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Peacock Swirl Challenge – Third and Final Try

My first two tries didn’t make the cut. I was willing to give it one more try since I really like the way a peacock swirl looks and I want to add it to my soap line up.

This time I decided to go with red, white and blue since I was running out of time to make a 4th of July soap.  Since we were supposed to use four colors, I added a little yellow in the design.  I was afraid to tinker with the colors because I didn’t want another failure but I needed a darker blue and a red red.  So I added a little black oxide to ultra marine blue and for the red I remembered that someone had shared that they added red brick oxide and merlot sparkle to Brambleberry’s Electric Bubble Gum mica.  This was a gamble as I don’t have much experience at mixing colors.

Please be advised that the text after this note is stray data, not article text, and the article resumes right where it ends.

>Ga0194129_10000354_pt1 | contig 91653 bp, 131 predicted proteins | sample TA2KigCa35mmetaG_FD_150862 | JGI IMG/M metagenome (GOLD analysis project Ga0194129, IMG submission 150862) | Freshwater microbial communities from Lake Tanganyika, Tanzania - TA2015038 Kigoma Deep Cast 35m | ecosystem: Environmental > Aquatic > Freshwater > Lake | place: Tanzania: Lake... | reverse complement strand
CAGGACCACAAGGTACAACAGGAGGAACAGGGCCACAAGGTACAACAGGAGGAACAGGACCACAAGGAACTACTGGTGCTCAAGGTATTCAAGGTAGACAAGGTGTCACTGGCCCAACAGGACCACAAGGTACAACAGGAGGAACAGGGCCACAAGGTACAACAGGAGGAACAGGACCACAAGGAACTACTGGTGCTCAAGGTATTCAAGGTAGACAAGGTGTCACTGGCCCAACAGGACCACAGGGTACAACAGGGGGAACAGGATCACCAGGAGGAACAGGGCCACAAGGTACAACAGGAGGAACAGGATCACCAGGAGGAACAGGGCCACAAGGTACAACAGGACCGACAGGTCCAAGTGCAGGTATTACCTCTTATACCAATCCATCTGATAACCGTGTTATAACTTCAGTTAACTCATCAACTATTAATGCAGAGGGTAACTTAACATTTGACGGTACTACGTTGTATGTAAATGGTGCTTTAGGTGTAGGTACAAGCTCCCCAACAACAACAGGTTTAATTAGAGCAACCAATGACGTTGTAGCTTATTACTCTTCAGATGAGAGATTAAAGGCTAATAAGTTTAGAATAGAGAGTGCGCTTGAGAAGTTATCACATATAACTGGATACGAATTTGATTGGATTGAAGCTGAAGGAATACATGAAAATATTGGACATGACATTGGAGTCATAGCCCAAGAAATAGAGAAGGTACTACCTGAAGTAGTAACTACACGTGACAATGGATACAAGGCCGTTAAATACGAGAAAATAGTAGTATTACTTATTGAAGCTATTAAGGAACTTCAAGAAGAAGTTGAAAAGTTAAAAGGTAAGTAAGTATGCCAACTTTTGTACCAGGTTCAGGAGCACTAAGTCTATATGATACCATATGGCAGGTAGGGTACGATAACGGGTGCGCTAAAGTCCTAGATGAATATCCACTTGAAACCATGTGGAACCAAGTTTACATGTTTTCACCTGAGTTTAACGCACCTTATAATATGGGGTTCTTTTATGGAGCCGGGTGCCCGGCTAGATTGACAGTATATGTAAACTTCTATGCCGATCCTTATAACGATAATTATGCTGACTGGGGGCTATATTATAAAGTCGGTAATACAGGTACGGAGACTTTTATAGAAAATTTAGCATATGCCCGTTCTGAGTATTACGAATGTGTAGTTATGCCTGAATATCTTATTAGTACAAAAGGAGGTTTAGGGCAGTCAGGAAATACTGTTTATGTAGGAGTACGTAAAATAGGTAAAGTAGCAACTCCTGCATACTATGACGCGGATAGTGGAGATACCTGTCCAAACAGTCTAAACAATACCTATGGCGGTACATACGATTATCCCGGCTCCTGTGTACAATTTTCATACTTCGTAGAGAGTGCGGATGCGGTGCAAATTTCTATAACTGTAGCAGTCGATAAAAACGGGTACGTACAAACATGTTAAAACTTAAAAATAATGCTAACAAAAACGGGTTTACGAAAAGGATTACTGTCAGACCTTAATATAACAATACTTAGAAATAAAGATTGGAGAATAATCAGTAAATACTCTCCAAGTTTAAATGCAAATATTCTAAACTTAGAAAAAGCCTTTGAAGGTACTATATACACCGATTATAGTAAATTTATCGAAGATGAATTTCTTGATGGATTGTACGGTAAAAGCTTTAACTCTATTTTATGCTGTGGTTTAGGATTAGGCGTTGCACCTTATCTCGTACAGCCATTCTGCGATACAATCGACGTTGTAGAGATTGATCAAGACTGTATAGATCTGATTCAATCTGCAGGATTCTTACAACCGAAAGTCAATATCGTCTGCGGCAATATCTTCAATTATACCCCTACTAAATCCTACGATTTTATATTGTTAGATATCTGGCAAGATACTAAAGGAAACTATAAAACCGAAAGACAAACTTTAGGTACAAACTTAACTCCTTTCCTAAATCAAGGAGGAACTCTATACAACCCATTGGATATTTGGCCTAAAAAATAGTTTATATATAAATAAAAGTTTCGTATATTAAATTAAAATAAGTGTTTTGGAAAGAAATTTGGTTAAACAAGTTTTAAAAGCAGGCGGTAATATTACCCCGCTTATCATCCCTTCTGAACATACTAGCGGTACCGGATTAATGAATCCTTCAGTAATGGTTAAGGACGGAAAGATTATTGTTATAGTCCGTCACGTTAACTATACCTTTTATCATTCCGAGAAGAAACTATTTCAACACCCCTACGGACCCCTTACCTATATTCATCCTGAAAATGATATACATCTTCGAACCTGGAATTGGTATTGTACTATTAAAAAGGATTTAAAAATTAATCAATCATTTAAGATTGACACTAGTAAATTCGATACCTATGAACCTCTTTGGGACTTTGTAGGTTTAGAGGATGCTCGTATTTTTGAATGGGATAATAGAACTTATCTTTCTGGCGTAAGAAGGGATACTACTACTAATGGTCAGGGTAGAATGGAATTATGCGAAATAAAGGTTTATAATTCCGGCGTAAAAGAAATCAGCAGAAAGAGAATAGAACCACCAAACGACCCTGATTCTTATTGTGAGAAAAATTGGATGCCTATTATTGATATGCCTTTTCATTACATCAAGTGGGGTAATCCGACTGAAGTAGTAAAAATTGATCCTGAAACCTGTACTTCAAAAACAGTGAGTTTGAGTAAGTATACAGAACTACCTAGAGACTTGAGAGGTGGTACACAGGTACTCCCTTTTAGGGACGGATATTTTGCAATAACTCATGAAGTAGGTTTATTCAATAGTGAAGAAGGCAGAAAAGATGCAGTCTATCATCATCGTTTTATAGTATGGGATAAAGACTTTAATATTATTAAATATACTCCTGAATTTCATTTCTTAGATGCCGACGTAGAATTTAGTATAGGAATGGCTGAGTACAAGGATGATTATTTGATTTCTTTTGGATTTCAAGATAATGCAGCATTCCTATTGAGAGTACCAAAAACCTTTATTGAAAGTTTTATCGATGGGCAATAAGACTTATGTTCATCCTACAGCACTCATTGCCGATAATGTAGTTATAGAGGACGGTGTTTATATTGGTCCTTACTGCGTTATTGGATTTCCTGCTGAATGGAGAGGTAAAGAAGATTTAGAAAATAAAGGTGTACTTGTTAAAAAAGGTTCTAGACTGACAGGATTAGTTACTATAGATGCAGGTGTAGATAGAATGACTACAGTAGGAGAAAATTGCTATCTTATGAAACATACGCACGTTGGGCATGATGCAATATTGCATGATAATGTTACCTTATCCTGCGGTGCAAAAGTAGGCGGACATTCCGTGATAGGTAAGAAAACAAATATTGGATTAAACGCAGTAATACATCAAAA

I had just received some new supplies that included Raspberry Lemonade fragrance oil (it smells so good I just had to try it).  Besides what could be better on a summer’s day then raspberry lemonade?

Here is the freshly poured soap:

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Another angle of the raw soap – you can see what I did with the left over mix – I love that little mold Brambleberry gave us at the Soap Guild conference in Raleigh.Image:

I described the problems I had with my other tries in the posts below. This time I just covered the soap and put it on one of my plant propagation heat mats to help with the gel.  When I uncovered it the next day I couldn’t believe it.  The colors were still bright an beautiful.  Have a look:

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There are some cut pics: